MATTHEW BASSO

Curriculum Vitae Biosketch

MATTHEW BASSO portrait
  • Director of the American West Center
  • Associate Professor, Gender Studies
  • Associate Professor, History

Biography

Education

  • Bachelor of Arts 1990, VASSAR COLLEGE
  • Master of Arts 1996, UNIVERSITY OF MONTANA
  • Doctor of Philosophy 2001, UNIVERSITY OF MINNESOTA

Honors & Awards

  • Virgil C. Aldrich Faculty Fellow. Tanner Humanities Center, University of Utah, 08/22/2016
  • Distinguished Lecturer. Organization of American Historians, 01/01/2016
  • Honors Humanities Professorship. University of Utah, 08/2014
  • Pacific Coast Branch Book Award. American Historical Association Pacific Coast Branch, 06/2014
  • Philip Taft Labor History Book Award. Cornell University ILR School and the Labor and Working Class History Association, 04/2014
  • Faculty Research Grant Award. University Research Committee, 01/2014
  • Resident Scholar Fellowship . Stout Research Centre for New Zealand Studies , 09/2013
  • Distinguished Graduate and Post-Doctoral Mentor Award . University of Utah Graduate School , 05/2012
  • Alpha Rho Scholars’ Choice Instructor of Distinction Award . Phi Alpha Theta, 05/2012
  • Alpha Rho Scholars’ Choice Instructor of Distinction Award. Phi Alpha Theta, 05/2011
  • Autry Public History Prize. Western History Association, 10/2010
  • Award of Merit. American Association of State and Local History , 02/2010
  • Outstanding Public History Project - Honorable Mention. National Council for Public History, 01/2010

Biography

I am jointly appointed in History and Gender Studies at the University of Utah.  My research interests include the theory and history of masculinity, labor and working class history, the history of old age, the history of race and ethnicity, the relationship of the military to society, U.S. Western history, the history of Pacific settler societies, and transnational history.  I also offer courses that grapple with all of these subjects.  My scholarship appears in both traditional venues, like books and articles, and in community-focused projects, like the construction of digital archives, the development of oral history projects, and the production of K-12 curriculum materials. 

I am the author of Meet Joe Copper: Masculinity and Race on Montana’s World War II Home Front (University of Chicago Press, May 2013), winner of the Philip Taft Labor History Book Award and the American Historical Association's Pacific Coast Branch Book Award.  Meet Joe Copper describes the formation of a powerful, white, working-class masculine ideology among immigrant copper workers in Montana in the decades prior to World War II, and shows how it thrived during the war—on the job, in the community, and through union politics. The experience and actions of these men on the home front offers a crucial counter-narrative to the national story of Rosie the Riveter and GI Joe that dominates scholarly and popular discussions of World War II. Meet Joe Copper provides a context for our ideas of postwar masculinity and whiteness and finally returns the men of the home front to our reckoning of the Greatest Generation and the New Deal era.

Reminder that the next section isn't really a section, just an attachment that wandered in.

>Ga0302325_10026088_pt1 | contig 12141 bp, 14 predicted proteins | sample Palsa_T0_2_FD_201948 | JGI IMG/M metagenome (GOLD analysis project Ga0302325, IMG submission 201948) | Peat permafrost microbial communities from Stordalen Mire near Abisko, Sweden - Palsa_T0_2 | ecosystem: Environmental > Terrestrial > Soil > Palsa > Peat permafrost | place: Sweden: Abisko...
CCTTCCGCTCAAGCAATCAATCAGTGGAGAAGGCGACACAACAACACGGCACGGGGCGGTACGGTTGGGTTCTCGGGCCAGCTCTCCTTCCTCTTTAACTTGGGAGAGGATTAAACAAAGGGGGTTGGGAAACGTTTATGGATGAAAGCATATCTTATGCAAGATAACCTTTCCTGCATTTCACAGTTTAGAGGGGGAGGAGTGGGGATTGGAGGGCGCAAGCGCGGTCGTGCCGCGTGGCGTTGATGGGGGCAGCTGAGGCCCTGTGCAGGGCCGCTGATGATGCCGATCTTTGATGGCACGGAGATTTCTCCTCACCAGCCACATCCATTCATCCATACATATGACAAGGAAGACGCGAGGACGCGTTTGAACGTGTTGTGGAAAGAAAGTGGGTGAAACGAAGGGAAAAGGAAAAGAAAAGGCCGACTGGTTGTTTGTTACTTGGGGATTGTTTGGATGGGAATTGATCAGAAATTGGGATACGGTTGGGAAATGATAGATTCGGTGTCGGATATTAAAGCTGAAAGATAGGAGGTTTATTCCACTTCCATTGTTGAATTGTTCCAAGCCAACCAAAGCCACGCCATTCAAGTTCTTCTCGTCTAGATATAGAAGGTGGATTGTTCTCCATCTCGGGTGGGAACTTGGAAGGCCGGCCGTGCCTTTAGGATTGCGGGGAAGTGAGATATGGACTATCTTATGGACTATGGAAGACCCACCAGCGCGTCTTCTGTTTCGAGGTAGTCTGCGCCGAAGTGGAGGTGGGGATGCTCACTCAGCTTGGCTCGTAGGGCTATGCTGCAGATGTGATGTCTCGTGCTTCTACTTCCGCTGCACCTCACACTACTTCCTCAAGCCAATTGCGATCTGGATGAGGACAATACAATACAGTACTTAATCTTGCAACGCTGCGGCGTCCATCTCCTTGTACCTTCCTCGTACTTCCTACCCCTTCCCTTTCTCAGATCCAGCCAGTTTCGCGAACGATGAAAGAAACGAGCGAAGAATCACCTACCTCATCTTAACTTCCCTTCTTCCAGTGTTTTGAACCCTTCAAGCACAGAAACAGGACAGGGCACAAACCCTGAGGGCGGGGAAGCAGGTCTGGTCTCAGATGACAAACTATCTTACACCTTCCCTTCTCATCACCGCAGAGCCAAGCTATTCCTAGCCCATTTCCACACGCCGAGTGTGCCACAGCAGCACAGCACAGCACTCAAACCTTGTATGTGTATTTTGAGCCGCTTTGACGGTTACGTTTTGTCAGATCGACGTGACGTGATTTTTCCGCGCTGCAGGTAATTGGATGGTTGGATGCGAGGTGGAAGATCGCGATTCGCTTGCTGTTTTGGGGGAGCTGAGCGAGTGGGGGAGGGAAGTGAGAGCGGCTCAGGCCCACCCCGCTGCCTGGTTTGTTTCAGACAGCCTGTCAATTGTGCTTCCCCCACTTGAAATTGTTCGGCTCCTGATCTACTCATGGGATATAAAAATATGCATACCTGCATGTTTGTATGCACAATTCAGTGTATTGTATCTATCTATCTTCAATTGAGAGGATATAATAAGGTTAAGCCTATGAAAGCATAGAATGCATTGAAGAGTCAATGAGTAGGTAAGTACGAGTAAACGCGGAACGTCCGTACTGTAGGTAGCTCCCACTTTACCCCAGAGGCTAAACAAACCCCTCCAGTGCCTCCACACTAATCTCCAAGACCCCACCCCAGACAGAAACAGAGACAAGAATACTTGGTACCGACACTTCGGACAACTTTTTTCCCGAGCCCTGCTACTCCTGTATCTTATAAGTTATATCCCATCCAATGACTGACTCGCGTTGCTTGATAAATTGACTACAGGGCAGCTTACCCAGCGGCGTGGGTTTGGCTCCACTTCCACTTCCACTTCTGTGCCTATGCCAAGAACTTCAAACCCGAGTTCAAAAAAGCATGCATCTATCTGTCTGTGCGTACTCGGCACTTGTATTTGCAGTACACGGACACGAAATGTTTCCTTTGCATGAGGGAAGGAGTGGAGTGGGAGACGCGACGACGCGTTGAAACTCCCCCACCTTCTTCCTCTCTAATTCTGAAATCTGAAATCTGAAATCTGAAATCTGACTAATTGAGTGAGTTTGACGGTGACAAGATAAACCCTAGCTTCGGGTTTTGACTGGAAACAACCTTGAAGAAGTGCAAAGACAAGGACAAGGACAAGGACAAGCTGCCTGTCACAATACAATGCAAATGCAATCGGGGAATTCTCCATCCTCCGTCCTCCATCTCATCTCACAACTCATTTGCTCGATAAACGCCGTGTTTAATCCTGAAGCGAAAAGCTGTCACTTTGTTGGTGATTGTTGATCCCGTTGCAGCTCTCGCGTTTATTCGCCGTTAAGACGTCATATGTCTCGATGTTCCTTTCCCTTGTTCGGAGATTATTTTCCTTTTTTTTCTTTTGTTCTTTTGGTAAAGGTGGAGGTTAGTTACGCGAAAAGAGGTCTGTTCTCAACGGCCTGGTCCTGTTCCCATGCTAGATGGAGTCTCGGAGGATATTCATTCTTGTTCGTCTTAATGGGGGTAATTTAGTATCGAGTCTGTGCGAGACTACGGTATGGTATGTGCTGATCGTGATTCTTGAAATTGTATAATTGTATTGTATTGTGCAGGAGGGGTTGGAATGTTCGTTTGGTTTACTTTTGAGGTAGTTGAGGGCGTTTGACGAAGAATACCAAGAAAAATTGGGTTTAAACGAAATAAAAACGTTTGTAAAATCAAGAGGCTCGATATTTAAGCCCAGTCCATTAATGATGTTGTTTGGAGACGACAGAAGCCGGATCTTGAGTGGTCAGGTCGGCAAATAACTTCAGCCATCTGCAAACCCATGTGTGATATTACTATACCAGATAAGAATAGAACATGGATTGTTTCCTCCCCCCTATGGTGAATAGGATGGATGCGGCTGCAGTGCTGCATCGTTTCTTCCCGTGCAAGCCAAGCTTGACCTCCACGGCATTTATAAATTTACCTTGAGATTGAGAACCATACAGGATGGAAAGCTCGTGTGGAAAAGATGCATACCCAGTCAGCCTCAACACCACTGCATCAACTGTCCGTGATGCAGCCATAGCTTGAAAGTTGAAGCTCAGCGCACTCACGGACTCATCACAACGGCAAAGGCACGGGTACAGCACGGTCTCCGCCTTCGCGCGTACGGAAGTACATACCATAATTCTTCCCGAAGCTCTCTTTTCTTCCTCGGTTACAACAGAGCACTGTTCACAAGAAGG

I am also the editor of Men at Work: Rediscovering Depression-Era Stories from the Federal Writers’ Project (University of Utah Press, 2012); the co-author of a K-12 textbook entitled We Shall Remain: A Native History of Utah and America (American West Center, 2009); and the co-editor of Across the Great Divide: Cultures of Manhood in the American West (Routledge, 2001).  We Shall Remain is part of a larger initiative, the Utah Indian Curriculum Project (UICP), which also includes the Utah American Indian Digital Archive, a 50,000 page digital archive.  (UICP is available at www.utahindians.org.)  UICP won the Western History Association’s Autry Public History Prize, the American Association of State and Local History’s Award of Merit, and National Council on Public History’s Project of the Year – Honorable Mention.  Between 2006 and 2012 I also directed the University of Utah’s American West Center.  At the Center, I initiated and oversaw not only UICP, but also six oral history projects, a number of federal, state, and tribal research projects, film festivals, lectures, conferences, and symposia.  During my years at the Center I secured over one million dollars in grants and contracts and funded and trained over fifty graduate students in public history methodologies.

I am currently working on a book on Settler Masculinity in the Pacific World and beginning a new project on the historical experience of old age in America that has both a significant public history and scholarly component.

In the Media

Geographical Regions of Interest

  • United States of America
  • Oceania
  • Polynesia